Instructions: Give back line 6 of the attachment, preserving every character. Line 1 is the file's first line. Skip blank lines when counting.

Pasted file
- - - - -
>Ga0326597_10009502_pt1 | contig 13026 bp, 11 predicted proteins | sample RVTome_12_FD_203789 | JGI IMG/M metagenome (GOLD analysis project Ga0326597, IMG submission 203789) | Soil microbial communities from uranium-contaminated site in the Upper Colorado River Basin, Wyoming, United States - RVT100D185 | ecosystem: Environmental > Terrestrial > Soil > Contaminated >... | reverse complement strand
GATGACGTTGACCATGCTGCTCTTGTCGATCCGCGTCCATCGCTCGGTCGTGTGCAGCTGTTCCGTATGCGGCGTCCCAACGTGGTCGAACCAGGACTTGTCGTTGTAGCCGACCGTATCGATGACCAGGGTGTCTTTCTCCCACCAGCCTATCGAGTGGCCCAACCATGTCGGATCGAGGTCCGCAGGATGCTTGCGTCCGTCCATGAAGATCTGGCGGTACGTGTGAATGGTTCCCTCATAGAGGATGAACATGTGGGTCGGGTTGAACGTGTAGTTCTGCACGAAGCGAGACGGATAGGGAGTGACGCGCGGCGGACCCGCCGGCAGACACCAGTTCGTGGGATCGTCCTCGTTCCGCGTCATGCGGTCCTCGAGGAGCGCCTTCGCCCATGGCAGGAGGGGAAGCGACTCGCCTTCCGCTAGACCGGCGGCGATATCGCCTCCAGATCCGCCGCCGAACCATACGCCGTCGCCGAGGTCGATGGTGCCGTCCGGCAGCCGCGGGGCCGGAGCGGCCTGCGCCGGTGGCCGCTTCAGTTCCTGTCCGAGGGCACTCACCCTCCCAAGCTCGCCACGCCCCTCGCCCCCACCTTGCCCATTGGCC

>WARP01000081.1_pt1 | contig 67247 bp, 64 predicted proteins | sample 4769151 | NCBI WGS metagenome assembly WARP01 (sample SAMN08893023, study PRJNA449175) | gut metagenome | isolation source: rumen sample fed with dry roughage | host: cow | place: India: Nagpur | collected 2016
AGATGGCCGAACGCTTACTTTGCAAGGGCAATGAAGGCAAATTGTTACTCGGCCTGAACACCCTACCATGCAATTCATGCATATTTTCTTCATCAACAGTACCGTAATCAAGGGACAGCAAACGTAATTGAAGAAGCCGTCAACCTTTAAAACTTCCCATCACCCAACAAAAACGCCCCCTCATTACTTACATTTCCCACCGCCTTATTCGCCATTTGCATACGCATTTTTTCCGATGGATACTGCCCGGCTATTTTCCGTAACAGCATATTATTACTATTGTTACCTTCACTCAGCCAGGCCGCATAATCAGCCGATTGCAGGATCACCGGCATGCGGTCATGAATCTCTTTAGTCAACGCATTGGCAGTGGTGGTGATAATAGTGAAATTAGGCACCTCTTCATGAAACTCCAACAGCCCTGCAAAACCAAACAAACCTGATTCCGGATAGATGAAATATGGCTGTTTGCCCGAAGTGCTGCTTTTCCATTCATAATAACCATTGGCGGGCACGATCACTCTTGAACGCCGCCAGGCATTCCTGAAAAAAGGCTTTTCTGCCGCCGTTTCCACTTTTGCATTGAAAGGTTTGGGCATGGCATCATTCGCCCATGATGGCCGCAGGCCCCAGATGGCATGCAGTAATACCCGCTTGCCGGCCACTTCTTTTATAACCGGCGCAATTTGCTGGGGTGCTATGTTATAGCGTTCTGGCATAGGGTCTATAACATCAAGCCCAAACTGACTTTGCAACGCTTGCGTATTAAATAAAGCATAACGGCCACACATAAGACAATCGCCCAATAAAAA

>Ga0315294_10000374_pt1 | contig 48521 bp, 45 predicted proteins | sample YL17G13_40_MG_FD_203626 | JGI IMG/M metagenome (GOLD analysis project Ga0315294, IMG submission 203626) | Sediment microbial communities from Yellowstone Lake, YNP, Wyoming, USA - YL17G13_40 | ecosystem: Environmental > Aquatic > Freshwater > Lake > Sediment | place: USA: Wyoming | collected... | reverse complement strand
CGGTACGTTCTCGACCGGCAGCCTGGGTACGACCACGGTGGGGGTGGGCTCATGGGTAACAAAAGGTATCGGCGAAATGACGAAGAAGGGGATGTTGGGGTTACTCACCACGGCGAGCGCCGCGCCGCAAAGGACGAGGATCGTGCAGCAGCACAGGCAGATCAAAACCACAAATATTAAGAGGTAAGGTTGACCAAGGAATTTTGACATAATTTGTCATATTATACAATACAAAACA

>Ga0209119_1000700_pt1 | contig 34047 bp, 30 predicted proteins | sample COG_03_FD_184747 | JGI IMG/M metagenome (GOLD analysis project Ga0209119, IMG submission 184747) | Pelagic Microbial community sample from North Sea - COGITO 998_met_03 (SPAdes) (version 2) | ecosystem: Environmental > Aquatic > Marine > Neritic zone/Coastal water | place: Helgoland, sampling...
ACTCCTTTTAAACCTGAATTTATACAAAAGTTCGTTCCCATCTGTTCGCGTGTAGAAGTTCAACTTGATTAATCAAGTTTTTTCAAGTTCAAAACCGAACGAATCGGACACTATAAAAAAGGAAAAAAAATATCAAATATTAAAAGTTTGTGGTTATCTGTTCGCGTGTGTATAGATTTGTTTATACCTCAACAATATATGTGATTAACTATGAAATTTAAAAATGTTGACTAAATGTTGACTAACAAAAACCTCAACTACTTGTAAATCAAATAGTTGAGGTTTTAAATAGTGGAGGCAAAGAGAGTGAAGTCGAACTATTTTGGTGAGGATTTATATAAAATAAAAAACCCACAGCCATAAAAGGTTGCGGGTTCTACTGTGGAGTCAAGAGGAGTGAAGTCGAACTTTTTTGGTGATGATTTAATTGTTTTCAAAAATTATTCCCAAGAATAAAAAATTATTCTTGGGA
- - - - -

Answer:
CGGTACGTTCTCGACCGGCAGCCTGGGTACGACCACGGTGGGGGTGGGCTCATGGGTAACAAAAGGTATCGGCGAAATGACGAAGAAGGGGATGTTGGGGTTACTCACCACGGCGAGCGCCGCGCCGCAAAGGACGAGGATCGTGCAGCAGCACAGGCAGATCAAAACCACAAATATTAAGAGGTAAGGTTGACCAAGGAATTTTGACATAATTTGTCATATTATACAATACAAAACA